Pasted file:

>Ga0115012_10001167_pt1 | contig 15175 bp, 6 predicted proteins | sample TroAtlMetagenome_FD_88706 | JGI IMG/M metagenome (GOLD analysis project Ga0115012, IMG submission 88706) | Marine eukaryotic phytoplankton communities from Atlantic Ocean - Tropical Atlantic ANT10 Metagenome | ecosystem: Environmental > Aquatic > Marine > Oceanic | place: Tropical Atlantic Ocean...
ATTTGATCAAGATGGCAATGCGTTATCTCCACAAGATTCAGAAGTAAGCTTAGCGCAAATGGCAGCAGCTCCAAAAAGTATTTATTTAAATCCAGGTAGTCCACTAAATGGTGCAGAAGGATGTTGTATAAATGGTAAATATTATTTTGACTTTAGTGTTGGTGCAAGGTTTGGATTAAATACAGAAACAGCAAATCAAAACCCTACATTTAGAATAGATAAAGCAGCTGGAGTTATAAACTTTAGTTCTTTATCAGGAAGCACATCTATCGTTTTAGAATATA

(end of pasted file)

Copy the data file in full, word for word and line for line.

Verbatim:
>Ga0115012_10001167_pt1 | contig 15175 bp, 6 predicted proteins | sample TroAtlMetagenome_FD_88706 | JGI IMG/M metagenome (GOLD analysis project Ga0115012, IMG submission 88706) | Marine eukaryotic phytoplankton communities from Atlantic Ocean - Tropical Atlantic ANT10 Metagenome | ecosystem: Environmental > Aquatic > Marine > Oceanic | place: Tropical Atlantic Ocean...
ATTTGATCAAGATGGCAATGCGTTATCTCCACAAGATTCAGAAGTAAGCTTAGCGCAAATGGCAGCAGCTCCAAAAAGTATTTATTTAAATCCAGGTAGTCCACTAAATGGTGCAGAAGGATGTTGTATAAATGGTAAATATTATTTTGACTTTAGTGTTGGTGCAAGGTTTGGATTAAATACAGAAACAGCAAATCAAAACCCTACATTTAGAATAGATAAAGCAGCTGGAGTTATAAACTTTAGTTCTTTATCAGGAAGCACATCTATCGTTTTAGAATATA